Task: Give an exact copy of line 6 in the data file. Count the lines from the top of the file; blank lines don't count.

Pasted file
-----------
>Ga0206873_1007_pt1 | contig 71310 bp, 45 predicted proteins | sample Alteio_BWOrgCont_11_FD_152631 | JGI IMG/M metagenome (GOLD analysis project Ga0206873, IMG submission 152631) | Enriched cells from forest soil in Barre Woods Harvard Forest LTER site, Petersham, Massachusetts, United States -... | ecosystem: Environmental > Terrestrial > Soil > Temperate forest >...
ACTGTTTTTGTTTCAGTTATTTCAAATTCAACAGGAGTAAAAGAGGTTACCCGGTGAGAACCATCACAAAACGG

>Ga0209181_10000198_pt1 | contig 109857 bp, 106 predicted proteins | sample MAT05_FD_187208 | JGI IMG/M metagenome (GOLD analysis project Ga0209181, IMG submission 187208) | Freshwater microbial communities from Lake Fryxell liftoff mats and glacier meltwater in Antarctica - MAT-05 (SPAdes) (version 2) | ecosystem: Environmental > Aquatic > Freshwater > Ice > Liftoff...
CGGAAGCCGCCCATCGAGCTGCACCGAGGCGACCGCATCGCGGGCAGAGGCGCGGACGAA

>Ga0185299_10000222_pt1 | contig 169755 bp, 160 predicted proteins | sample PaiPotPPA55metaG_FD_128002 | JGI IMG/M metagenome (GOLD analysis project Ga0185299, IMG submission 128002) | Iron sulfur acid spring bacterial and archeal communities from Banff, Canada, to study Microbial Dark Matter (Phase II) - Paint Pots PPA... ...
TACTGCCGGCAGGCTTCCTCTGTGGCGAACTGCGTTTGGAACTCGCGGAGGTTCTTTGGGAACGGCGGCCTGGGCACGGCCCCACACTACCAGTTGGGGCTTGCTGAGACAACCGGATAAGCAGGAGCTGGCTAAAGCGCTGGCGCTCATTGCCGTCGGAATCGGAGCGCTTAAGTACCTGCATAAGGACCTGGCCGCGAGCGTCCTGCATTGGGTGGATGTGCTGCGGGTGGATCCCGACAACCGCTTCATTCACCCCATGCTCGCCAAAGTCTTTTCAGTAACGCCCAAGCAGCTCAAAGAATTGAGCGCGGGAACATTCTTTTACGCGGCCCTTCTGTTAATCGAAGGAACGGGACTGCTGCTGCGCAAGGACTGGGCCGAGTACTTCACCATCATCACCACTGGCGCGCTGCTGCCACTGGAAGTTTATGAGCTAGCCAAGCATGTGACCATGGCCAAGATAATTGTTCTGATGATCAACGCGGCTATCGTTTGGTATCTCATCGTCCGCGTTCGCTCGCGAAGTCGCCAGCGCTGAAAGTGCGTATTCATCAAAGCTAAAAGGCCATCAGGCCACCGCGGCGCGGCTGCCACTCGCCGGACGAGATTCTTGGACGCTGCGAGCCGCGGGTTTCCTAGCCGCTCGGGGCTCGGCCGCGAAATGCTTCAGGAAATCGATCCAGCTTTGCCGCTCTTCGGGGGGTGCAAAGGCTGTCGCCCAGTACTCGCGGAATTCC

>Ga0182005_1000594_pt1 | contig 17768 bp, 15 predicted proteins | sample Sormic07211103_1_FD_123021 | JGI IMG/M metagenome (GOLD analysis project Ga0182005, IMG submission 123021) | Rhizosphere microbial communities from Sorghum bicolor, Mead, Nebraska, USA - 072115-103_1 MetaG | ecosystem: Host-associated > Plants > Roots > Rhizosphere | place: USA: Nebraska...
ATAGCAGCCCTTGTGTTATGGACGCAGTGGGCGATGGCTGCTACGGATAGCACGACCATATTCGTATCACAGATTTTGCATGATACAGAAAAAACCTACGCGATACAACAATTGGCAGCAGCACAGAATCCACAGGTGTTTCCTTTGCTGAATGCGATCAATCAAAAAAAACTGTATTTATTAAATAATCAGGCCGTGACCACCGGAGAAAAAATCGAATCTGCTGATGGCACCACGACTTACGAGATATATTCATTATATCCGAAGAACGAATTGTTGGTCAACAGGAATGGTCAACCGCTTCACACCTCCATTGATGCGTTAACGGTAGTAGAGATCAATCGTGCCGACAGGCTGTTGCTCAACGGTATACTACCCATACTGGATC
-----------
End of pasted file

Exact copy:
TACTGCCGGCAGGCTTCCTCTGTGGCGAACTGCGTTTGGAACTCGCGGAGGTTCTTTGGGAACGGCGGCCTGGGCACGGCCCCACACTACCAGTTGGGGCTTGCTGAGACAACCGGATAAGCAGGAGCTGGCTAAAGCGCTGGCGCTCATTGCCGTCGGAATCGGAGCGCTTAAGTACCTGCATAAGGACCTGGCCGCGAGCGTCCTGCATTGGGTGGATGTGCTGCGGGTGGATCCCGACAACCGCTTCATTCACCCCATGCTCGCCAAAGTCTTTTCAGTAACGCCCAAGCAGCTCAAAGAATTGAGCGCGGGAACATTCTTTTACGCGGCCCTTCTGTTAATCGAAGGAACGGGACTGCTGCTGCGCAAGGACTGGGCCGAGTACTTCACCATCATCACCACTGGCGCGCTGCTGCCACTGGAAGTTTATGAGCTAGCCAAGCATGTGACCATGGCCAAGATAATTGTTCTGATGATCAACGCGGCTATCGTTTGGTATCTCATCGTCCGCGTTCGCTCGCGAAGTCGCCAGCGCTGAAAGTGCGTATTCATCAAAGCTAAAAGGCCATCAGGCCACCGCGGCGCGGCTGCCACTCGCCGGACGAGATTCTTGGACGCTGCGAGCCGCGGGTTTCCTAGCCGCTCGGGGCTCGGCCGCGAAATGCTTCAGGAAATCGATCCAGCTTTGCCGCTCTTCGGGGGGTGCAAAGGCTGTCGCCCAGTACTCGCGGAATTCC